Keeping Wikipedia working is wearing some editors down

There's a community of vital editors and admins responsible for maintaining the web's best knowledge site, but it can be a thankless job.

Sign Up

Get the New Statesman's Morning Call email.

It’s always worth paying attention to how Wikipedia works. Its community of editors, administrators, and everyday users - that’s us - have collectively generated something that one could quite legitimately claim is the best encyclopaedia ever.

However, it is a site with its drawbacks. The best editors spend a lot of their time repairing the damage done by vandals, but the useful thing about editing abuse into someone’s Wikipedia biography is that it’s usually quite obvious. The subtler edits, the ones that aren’t as obviously malicious, are more difficult to find. And it now appears that there are teams - nay, armies - of people hired to write those kinds of edits.

Martin Robbins wrote a great piece for Vice last week about the work of a company called Wiki-PR. It describes its work as follows: “We write it. We manage it. You never worry about Wikipedia again.” Snip:

The services they advertise on their website are a catalog of behaviors that run completely counter to the principles, rules, and etiquette of the Wikipedia community. Under "Page Management" they promise, “you’ll have a dedicated Wikipedia Project Manager that understands your brand as well as you do. That means you need not worry about anyone tarnishing your image—be it personal, political, or corporate.”

Another section focuses on "Crisis Editing": “Are you being unfairly treated on Wikipedia? Our Crisis Editing team helps you navigate contentious situations. We’ll both directly edit your page using our network of established Wikipedia editors and admins. And we’ll engage on Wikipedia’s back end, so you never have to worry about being libeled on Wikipedia.”

Wiki-PR’s work isn’t exactly stellar; their copywriters write out pages for clients which are then deleted because their subjects aren’t notable enough, and the clients notice it, so are unhappy. But Wiki-PR can't do anything about it, because their clients cannot overcome their unimportance.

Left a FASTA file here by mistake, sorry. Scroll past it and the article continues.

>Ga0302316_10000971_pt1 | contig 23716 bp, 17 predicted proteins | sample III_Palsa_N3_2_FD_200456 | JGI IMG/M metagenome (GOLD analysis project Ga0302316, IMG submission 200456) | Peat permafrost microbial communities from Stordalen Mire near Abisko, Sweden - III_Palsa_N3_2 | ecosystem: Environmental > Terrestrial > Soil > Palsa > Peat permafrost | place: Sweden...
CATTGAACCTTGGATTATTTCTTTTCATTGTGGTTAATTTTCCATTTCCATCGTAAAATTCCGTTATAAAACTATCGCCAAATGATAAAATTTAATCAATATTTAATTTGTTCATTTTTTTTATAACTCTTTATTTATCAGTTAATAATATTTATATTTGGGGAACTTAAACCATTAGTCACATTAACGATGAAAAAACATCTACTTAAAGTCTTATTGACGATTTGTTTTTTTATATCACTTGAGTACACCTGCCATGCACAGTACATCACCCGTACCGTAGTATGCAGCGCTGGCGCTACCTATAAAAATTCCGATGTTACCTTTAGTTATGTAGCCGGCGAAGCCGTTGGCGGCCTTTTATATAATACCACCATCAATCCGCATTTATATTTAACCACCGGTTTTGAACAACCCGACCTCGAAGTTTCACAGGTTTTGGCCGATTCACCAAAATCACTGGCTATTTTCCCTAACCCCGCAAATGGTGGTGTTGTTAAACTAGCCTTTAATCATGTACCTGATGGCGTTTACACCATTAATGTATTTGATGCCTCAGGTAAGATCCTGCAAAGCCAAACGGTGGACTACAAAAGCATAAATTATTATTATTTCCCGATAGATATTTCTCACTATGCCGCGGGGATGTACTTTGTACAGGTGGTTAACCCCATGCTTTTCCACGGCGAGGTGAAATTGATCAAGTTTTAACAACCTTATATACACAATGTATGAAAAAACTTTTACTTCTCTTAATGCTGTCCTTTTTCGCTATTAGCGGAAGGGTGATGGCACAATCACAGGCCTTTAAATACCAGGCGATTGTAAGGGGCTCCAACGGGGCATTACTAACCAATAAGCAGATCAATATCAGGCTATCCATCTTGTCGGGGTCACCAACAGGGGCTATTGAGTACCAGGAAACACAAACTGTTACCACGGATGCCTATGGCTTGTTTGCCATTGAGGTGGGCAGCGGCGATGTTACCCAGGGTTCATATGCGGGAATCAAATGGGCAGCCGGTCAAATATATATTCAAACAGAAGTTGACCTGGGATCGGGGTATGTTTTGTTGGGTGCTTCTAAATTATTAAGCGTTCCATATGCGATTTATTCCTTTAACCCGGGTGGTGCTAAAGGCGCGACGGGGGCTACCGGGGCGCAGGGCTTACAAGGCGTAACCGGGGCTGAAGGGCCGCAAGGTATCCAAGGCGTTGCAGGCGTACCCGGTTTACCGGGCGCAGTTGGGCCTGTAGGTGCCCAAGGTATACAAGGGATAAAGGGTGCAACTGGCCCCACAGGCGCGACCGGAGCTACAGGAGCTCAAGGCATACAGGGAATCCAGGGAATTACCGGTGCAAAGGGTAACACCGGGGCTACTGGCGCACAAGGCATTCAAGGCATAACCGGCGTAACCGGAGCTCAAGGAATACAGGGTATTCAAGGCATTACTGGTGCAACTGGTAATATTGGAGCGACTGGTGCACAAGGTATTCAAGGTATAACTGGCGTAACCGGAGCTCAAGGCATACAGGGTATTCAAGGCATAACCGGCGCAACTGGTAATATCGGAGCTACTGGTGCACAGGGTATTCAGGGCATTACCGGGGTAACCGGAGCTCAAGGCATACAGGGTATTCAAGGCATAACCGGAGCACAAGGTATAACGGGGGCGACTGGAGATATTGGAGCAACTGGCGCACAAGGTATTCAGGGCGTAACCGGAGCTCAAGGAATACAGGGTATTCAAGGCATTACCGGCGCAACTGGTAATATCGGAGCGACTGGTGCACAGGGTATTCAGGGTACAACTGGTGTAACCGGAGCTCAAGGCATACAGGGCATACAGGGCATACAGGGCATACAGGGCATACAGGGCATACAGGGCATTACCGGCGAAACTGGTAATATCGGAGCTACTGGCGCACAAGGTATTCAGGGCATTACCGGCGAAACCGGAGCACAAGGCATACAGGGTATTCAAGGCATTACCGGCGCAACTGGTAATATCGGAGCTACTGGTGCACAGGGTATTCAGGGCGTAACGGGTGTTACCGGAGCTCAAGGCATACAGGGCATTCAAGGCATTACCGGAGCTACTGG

However, while the edits are perhaps inconsequential in isolation, the sum total of the effect of having to correct every single one - and knowing that there are probably more that haven’t been noticed yet - is draining. Editors have left in the aftermath of the Wiki-PR clean-up. There may be other so-called sock-puppet accounts operating on behalf of organisations or individuals that have yet to be found.

This is a problem because Wikipedia has been steadily losing editors for a while. At the heart of Wikipedia are its official admins, who have the power to lock and delete pages, and who are only appointed after a rigorous screening process which includes background checks and a written test. There are close to 1,500 of these on English Wikipedia. After a big uptake in the early years of the site the

That trend is matched by the decline in regular editors. There is no proper definition of these but there are stats on the number of users who regularly make a certain number of edits. Here it is:

It's the same trend as for admins - downwards. The rate at which new articles are created on Wikipedia also peaked around 2007, so arguably these trends are connected. Fewer new admins needed as Wikipedia reached the total number of admins to manage its growth, and as growth is now falling it doesn't make sense to keep bringing new admins into the fold.

Editing Wikipedia is a voluntary job, even for admins, and the stresses of it can wear them down. Another good case in point is the debate over the "correct" way to refer to Chelsea Manning, one which descended into some nasty transphobia and which has caused divisions among the Wikipedia editorial community that have yet to heal.

Wikipedia depends on these volunteers cooperating and working together towards a stable site that can be trusted. Right now, there really isn't any need to worry about the community's ability to keep on top of trouble and maintain the site's reliability. It is, however, worryingly possible to imagine that what the Wikimedia Foundation calls "editor decline" could undermine the Wikipedia project at some point in the future. 

Update, 23/10/13: The Wikimedia foundation have asked us to clarify that the 1,500 figure for admins applies to English Wikipedia. Across the 287 Wikipedias which exist in different languages, there are nearly 4,500. They add that the last one was promoted on October 6, 2013.

The Wikipedia globe logo as a keychain. (Photo: Cary Bass/Flickr)

Ian Steadman is a staff science and technology writer at the New Statesman. He is on Twitter as @iansteadman.